Tag Archives: #Looe

‘Return to Looe’

“We haven’t been to Looe

for an absolute age,

we just keep looking wistfully

at the Looe and South East Cornwall page;

the pretty pictures of boats and gulls,

with their hungry looks and freshly-painted hulls;

the Banjo Pier, Looe Island dear –

we look out the window,

can Looe be ‘so’ near?”

‘Shakespeare in Looe.’

‘Shakespeare in Looe.’

The Bard did advance from Liskeard

in a sort of 9-days dance – a la Will Kemp – stopping off upon occasion to compare things to other things.

Nowadays, he would have caught the train; but, then, he preferred to walk upon his ‘legges two’

‘Shall I compare thee to a five-bar gate?

Which is a useful item, at any rate.’

and the like.

With him was his trusty sidekick, Ben – a comedy duo they claimed to be, that went under the name of ‘Will & Ben: Renaissance Men.

I say, I say, I say’, quothed Will, ‘Is this a dagger that I see before me?’

‘No.’ answered Ben, ‘ ‘tis The Globe.’

‘ ‘The’ Globe?’ queriéd Will, ‘My wooden O?’

‘No.’ answered Ben, again, ‘ ‘tis just a public house going by the name of…‘ (SFX dramatic chords)

‘… The Globe.’

Ah, well, all’s ale that ends, well, you know what I mean, dear Ben.’

‘More than most; but, all in that only a little, my liege, my fool.’

‘Don’t knock what thou doesn’t understand, Ben.’

‘Knock? Knock? Spake thus Ben, bemusédly.

‘Who’s there?’ responded Will.

‘Ben, my Lord-loon, like as well you know it.

‘Ben, my Lord-loon who?’ asked Will.

‘Jonson! How many times must I remind you?

‘Thrice a hundred, more if there is a Tuesday in the week.’

And thus, with much ado, they arrived in Looe

C. Gull

A seaside sentinel,

with sand-filled vistas,

water-based horizons,

and snack-laden tourists,

has noticed a change:

fewer people,

so, less of a chance for a highwayman

to relieve a punter of their valuables;

and the people look worried,

harried and hurried,

seeking isolation from each other –

what is the bother?

And, now, more and more hungry gulls

are chasing less and less;

I confess that humans confuse me;

there is also less mess

upon the floor,

we could do with a return to the normal,

random, behaviour,

things are too formal,

it all seems rather strange –

why did things change?

A seagull perched…

A seagull perched

on a lofty crag

eyed the chips

in a paper bag;

should he make

the attempt and swoop

upon a soul

carry off a coup

with such aplomb

to dare to dive

and strafe, dive bomb,

the unsuspecting one.

Anyway,

even if the mission failed,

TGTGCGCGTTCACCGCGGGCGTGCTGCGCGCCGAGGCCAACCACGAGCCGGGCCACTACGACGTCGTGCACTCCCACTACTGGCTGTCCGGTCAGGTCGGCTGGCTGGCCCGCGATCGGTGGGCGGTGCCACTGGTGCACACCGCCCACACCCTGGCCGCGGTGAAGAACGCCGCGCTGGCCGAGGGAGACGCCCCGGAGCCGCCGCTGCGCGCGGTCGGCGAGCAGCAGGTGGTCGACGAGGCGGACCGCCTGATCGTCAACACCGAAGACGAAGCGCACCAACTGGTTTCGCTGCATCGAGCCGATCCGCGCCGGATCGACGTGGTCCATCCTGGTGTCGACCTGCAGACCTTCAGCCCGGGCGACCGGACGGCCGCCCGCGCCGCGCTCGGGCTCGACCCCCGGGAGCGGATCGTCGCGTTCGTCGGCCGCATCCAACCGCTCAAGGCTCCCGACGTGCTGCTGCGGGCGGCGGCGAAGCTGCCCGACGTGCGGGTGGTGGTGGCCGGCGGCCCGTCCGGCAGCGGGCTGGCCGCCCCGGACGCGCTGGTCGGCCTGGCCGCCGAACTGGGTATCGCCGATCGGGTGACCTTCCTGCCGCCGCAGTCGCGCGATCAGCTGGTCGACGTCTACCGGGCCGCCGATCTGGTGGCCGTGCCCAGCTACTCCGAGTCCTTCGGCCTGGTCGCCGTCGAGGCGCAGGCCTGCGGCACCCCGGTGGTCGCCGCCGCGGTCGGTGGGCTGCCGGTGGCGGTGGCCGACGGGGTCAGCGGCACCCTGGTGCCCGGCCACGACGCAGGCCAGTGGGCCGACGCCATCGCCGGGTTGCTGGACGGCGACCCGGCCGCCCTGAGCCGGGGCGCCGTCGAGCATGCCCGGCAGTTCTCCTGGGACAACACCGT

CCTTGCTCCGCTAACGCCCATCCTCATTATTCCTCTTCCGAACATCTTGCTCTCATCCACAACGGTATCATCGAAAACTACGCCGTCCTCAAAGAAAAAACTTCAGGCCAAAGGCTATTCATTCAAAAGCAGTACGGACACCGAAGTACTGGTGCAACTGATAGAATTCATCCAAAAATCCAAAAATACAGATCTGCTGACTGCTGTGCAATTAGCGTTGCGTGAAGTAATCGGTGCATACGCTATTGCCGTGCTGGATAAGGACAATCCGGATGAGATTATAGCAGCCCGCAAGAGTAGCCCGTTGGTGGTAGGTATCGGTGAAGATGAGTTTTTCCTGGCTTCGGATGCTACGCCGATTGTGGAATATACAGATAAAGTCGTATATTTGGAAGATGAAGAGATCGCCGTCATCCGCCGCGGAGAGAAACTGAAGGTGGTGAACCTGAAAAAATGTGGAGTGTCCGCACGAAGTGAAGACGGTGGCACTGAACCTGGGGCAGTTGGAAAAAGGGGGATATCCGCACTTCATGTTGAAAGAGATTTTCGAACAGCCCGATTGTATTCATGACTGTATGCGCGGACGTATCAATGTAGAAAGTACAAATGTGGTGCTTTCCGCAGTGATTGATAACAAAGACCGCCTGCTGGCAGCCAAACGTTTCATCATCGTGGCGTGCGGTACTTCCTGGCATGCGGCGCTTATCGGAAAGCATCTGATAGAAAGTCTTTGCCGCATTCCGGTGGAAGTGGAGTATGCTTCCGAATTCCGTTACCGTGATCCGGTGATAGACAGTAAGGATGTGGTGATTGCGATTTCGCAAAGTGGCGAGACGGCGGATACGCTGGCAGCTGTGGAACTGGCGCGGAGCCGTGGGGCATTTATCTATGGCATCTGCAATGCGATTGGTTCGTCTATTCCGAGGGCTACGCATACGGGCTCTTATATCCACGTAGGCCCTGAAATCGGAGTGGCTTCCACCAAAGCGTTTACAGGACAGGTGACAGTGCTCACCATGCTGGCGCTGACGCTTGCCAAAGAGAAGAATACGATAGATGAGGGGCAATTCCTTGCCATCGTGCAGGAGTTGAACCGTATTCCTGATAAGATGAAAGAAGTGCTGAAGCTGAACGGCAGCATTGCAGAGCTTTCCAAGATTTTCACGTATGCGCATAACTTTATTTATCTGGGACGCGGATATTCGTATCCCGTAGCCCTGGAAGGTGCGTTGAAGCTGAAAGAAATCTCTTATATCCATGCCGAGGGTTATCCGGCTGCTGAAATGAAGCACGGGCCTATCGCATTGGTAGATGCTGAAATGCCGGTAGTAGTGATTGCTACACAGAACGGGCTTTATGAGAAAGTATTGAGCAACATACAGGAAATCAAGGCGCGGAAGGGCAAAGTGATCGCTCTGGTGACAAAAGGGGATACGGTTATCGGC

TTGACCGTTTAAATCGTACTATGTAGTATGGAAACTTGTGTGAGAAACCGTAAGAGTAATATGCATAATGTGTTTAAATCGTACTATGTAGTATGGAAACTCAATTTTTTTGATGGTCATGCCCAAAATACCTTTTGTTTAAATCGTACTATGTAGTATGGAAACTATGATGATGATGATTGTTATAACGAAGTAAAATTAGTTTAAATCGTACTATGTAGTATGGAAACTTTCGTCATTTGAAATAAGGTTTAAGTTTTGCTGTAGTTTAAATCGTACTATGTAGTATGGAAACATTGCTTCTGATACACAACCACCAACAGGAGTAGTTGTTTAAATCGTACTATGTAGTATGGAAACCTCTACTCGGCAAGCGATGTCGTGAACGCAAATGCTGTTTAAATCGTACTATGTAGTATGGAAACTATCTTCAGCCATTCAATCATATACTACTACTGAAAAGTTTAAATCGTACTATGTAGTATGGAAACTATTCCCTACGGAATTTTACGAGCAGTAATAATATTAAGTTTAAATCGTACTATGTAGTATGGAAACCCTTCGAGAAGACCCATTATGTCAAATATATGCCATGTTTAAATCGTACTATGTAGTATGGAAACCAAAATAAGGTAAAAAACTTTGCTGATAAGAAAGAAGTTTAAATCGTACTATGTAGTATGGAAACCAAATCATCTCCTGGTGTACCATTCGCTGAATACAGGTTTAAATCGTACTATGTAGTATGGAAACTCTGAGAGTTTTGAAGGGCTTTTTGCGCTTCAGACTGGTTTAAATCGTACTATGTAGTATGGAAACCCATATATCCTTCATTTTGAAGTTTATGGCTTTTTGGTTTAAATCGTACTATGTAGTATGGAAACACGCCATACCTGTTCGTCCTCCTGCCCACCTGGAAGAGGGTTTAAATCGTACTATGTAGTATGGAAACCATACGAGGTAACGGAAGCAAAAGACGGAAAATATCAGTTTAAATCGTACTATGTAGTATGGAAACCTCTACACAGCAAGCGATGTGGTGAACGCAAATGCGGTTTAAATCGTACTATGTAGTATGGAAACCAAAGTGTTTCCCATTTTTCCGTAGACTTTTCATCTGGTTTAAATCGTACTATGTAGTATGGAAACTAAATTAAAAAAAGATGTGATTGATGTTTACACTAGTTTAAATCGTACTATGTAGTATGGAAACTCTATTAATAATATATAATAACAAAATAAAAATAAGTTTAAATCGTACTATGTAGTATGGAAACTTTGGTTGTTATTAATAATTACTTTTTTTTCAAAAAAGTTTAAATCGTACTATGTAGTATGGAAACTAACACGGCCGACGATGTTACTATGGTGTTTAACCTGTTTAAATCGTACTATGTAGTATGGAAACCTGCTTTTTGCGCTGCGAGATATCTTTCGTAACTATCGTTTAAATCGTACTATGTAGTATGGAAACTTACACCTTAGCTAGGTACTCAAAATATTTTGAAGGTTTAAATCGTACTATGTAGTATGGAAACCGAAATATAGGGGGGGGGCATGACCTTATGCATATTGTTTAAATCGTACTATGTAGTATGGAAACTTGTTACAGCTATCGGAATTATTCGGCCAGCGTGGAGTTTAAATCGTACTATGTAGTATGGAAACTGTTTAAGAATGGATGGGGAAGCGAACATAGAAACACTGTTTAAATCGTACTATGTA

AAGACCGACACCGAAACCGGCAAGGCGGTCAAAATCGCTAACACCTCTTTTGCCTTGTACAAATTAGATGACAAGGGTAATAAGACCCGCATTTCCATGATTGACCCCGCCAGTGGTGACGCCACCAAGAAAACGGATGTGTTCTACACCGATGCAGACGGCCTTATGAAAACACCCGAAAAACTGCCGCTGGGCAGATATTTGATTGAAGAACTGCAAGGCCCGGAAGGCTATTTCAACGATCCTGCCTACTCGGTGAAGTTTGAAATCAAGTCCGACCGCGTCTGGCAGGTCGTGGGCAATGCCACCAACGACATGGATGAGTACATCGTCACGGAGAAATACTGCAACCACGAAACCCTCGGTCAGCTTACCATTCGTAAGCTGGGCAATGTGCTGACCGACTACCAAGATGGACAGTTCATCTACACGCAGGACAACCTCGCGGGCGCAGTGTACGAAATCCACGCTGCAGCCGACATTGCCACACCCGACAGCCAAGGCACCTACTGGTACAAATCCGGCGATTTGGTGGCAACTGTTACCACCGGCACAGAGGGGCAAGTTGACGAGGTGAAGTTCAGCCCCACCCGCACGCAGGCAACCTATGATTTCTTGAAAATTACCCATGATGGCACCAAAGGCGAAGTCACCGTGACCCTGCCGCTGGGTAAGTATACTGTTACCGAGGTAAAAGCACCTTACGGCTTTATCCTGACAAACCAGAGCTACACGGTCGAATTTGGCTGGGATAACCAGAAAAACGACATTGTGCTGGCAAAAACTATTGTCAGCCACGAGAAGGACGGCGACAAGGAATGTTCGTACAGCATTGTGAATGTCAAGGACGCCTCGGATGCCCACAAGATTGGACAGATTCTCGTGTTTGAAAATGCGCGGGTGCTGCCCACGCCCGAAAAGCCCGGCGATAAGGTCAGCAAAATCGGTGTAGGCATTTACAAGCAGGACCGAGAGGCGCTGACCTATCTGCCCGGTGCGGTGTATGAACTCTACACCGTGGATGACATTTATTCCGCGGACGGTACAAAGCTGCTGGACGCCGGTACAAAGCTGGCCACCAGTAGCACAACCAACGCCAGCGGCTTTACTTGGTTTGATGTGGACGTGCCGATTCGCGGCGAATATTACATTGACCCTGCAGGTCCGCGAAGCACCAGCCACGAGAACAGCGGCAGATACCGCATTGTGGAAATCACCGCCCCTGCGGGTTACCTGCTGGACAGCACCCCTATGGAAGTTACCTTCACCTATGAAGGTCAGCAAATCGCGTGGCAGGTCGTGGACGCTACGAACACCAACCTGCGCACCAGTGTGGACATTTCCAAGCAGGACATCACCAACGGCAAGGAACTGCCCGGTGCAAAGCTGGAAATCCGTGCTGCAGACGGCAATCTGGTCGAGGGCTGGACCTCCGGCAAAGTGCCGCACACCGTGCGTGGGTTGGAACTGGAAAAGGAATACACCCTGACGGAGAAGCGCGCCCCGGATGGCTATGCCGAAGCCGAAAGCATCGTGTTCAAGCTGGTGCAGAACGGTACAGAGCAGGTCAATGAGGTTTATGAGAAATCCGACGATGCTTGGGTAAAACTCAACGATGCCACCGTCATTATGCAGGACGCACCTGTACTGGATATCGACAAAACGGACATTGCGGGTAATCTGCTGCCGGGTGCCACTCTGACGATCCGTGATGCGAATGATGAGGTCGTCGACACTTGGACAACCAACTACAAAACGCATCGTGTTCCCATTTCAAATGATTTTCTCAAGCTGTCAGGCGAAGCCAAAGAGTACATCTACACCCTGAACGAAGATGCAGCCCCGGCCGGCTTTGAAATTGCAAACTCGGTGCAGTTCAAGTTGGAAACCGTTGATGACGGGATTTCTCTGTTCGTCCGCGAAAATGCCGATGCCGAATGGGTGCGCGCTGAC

the expedition would be fun.

As I was going to St. Ives…

“As I was going to St. Ives…

I realised,

that I,

was heading

in the wrong direction.

I turned around,

retraced the ground

that I had so recently

traversed,

reversed my route,

you might say,

and carried happily

upon my way.

Where was I going to?

Obvs. I was off to Looe –

toodle-loo!”

“We get a bad press, we do.”

We are not as bad

as you might have read,

but some people seem

to want us dead;

others feel we are a threat

to their seaside snack

before it’s eat;

but we are not the foe;

no, not at all,

we just seek food

for it’s food we lack,

and we’ve become accustomed

to what you let fall;

and once we’ve snatched it…

do you really want it back?

Incoming Tide

Incoming Tide

I just found out

that my welly boot leaks

now I’ve got a wet foot;

well, fancy that!

The Bardalooe of a Portalooe

The Bardalooe of a Portalooe

“I’ve done it!

I have!

They have bestowed upon me

the title of The Bardalooe…

of a Portalooe.

See?

I have a golden chain

of official authorority;

⁃ you have to have that

If you want to be

the Bardalooe

of a Portalooe –

and I have a Bard-like love of words;

and a spare roll of papier de toilét.

“¡Olé!”

In Hannafore

In Hannafore

I’m in Hannafore.

“What for?” you ask.

To practice my semaphore,

whilst wearing my new pinafore,

that I’ve never worn before,

at least, not before dawn before.

Then I’m off to Looe.

“What there to do?” you ask.

To do what a man just has to do;

he has to see a sea-going gull, or two,

or maybe a couple of thousand –

there are countless, to be sure;

and I’m sure I counted seventeen,

and there were many, many more.

Later, I went back to Hannafore,

to practice my semaphore,

whilst still wearing my new pinafore,

as I had so recently done before.

How can I be the Bard a’Looe?

How can I be the Bard a’Looe?

How can I be

the Bard a’Looe,

when I am

unknown to you?

My poems writ,

and posted here,

never seem to

reappear;

they sink like bricks

in Cornish mud,

I think they shine,

perhaps they’re dud;

maybe my words

are trite and weak,

and it is sad

that I try to seek

the position

that I do…

I only want to be

the Bard a’Looe.